Malygris ran the tip of one unnaturally long finger around and around the outside of the stopper. There was no more laughter in him. His face contorted into a mask of jealousy and rage.
"I have you now, Sadaster, my enemy," he hissed in a whisper that was more serpentine than human. "Thief of my one, true love. Often have I struck at thee, and always have you thwarted my revenge. Nevermore, Sadaster, nevermore."
Malygris picked up the alembic with the red vapor, caressed it in his hands, ran the cool glass down the soft tissue of his throat as he sighed an almost erotic sigh, then pressed it to his breast. Closing his browless eyes, he felt the beat of his heart against the delicate vessel.
With an almost imperceptible subtlety, the vapor began to pulse, matching his heart rhythm for rhythm.
Malygris drew back the hand that clutched the fruit of his vile researches. A silken sleeve slithered down his bony, hairless arm as some faint doubt made him pause. Then, breath held, he dashed the alembic to the floor.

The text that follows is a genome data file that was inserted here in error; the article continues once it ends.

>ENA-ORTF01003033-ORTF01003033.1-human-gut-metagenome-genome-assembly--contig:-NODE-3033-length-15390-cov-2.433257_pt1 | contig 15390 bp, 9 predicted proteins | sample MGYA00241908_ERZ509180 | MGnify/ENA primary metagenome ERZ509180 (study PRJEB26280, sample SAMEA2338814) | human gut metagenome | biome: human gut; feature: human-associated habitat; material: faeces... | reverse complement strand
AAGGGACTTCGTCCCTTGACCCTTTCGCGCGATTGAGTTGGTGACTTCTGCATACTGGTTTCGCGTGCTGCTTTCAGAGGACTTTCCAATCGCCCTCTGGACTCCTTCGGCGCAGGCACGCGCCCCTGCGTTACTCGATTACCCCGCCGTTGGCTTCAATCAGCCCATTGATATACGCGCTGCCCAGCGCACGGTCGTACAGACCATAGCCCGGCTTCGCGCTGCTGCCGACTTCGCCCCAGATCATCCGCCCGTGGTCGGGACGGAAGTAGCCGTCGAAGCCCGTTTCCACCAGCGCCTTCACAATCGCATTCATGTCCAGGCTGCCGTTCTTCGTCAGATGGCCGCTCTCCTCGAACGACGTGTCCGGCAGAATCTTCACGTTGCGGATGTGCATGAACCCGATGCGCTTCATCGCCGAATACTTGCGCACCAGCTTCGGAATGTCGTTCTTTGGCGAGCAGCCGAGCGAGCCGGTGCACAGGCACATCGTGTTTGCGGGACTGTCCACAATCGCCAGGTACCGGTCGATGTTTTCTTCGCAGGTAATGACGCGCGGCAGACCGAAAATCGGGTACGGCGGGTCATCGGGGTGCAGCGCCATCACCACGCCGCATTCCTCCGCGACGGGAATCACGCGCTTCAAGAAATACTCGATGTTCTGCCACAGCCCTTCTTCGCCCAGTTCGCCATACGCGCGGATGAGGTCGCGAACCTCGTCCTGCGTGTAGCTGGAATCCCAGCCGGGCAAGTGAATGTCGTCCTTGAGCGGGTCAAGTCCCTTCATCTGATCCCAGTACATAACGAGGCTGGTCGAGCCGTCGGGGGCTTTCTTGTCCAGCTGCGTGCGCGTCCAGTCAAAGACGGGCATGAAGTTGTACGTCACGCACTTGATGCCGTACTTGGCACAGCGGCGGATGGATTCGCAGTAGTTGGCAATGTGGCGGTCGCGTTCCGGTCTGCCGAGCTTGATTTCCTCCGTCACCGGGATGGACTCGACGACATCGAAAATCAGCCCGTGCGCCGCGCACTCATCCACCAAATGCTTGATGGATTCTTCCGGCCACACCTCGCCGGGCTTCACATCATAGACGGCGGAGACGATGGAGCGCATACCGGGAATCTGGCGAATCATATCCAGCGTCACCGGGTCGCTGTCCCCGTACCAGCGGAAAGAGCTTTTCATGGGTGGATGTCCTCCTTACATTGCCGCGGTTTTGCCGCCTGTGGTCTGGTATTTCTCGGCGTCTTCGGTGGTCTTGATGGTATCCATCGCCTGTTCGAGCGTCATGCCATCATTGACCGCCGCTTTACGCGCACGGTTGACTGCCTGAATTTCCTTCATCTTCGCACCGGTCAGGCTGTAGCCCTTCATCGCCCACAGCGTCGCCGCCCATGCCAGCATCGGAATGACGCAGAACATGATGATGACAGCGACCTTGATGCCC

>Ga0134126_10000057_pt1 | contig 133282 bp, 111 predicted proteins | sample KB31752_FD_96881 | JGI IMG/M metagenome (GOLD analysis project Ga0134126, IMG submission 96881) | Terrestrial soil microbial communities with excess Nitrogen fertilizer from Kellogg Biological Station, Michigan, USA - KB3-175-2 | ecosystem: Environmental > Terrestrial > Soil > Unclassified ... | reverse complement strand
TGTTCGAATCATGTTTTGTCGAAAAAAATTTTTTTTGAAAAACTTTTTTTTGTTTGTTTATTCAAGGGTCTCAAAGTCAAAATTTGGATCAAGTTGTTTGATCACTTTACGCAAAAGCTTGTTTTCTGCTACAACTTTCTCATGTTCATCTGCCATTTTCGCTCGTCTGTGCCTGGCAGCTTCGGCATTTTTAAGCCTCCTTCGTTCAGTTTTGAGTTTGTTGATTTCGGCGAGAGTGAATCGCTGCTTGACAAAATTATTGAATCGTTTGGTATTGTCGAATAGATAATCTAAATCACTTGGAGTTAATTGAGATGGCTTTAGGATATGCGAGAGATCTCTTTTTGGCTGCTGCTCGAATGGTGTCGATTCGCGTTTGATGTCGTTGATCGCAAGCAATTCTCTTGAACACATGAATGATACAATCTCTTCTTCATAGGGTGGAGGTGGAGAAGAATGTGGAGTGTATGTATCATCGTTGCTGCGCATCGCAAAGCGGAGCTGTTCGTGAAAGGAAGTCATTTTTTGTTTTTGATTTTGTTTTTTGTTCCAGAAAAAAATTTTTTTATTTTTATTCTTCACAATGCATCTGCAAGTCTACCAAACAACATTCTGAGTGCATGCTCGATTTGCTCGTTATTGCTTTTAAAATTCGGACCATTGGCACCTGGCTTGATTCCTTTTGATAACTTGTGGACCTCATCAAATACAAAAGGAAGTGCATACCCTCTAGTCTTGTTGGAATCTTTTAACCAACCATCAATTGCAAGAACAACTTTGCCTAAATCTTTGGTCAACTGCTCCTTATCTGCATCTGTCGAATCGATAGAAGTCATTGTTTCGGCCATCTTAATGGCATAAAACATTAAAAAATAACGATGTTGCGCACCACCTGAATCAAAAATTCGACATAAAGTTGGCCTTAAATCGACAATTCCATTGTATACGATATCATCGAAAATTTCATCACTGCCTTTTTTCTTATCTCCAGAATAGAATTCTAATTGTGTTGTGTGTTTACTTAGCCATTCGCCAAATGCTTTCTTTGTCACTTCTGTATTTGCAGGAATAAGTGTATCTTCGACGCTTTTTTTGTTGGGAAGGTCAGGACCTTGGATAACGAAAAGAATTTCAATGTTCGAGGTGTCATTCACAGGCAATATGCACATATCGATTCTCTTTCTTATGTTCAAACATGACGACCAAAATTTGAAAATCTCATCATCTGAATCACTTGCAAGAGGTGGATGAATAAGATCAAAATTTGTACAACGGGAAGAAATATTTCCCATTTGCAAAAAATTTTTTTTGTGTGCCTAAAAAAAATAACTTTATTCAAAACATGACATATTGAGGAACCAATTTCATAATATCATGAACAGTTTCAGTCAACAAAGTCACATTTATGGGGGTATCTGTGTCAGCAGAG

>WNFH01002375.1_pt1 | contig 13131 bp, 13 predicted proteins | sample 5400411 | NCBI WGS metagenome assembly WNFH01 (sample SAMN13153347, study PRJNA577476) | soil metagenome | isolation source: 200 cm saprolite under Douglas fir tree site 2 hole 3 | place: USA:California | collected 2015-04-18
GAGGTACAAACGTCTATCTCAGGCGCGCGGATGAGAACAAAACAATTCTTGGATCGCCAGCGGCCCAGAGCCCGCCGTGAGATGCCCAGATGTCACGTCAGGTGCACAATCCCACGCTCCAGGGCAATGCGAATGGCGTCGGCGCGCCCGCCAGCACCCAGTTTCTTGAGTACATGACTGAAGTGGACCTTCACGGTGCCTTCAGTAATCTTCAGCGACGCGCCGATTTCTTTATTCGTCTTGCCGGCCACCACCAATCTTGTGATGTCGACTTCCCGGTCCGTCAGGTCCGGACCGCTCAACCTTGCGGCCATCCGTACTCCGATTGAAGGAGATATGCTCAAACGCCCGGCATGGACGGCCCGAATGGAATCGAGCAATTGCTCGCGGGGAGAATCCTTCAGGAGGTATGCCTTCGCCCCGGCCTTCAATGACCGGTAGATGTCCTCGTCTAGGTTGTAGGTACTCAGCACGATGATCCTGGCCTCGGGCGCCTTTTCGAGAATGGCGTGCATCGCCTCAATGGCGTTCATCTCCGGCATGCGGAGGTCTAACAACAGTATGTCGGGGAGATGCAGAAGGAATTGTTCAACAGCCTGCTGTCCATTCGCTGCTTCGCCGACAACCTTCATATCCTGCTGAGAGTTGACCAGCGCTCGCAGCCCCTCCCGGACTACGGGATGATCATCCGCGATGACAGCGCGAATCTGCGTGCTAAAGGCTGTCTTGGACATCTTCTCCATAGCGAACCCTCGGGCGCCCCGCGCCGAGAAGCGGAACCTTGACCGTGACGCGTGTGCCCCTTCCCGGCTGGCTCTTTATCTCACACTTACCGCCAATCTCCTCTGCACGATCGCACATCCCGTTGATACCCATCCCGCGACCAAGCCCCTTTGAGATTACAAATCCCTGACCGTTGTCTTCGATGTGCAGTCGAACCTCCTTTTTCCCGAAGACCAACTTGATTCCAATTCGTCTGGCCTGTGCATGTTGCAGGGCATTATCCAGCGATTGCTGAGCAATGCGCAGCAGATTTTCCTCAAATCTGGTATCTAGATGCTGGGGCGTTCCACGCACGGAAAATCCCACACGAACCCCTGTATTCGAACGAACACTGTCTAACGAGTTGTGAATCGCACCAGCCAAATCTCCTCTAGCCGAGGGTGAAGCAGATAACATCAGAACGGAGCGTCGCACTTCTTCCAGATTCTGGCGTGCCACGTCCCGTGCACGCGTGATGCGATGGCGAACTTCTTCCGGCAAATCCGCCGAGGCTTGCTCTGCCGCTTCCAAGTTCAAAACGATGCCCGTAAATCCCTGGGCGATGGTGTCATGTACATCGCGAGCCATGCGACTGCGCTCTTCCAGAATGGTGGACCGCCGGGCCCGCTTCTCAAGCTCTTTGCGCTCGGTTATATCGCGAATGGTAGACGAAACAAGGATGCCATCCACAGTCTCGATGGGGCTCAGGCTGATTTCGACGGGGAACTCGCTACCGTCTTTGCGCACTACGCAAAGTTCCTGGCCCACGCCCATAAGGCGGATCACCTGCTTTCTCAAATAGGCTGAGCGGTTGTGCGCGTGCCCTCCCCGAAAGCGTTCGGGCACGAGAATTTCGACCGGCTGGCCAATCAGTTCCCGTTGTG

The glass exploded, but without so much as a hint of sound. For a moment, the red vapor pooled among the glistening shards before it began to float upward, writhing gracefully, like a ribbon on an updrafting wind.
The candles sputtered in sudden fury, spitting hot wax across the table and upon one of Malygris's blue-veined hands, eliciting from the wizard a sharp cry of pain and surprise. Without seeming cause, the flames extinguished themselves, leaving Malygris in the subterranean dark.
The wisp rose up through the roof of the Temple of Hates, up through layers of earth, through the smooth granite paving that made Festival Street. The celebrants of Midsummer's Moon, well on their way to drunkenness, took no notice as it climbed higher and higher into the night, caught a current of breeze, and wafted across unsuspecting Lankhmar, becoming more and more tenuous, then finally invisible, to a mansion on Nun Street in the River District.
The home of the mage, Sadaster, was the envy of the city's nobles. Within its gates and high walls, orange and lemon groves poured out their heady perfume, and every flower known to the world of Nehwon, no matter the season, that was not poisonous blossomed. A fountain of purest white stone created a pleasant, soothing trickle while wind chimes made random music.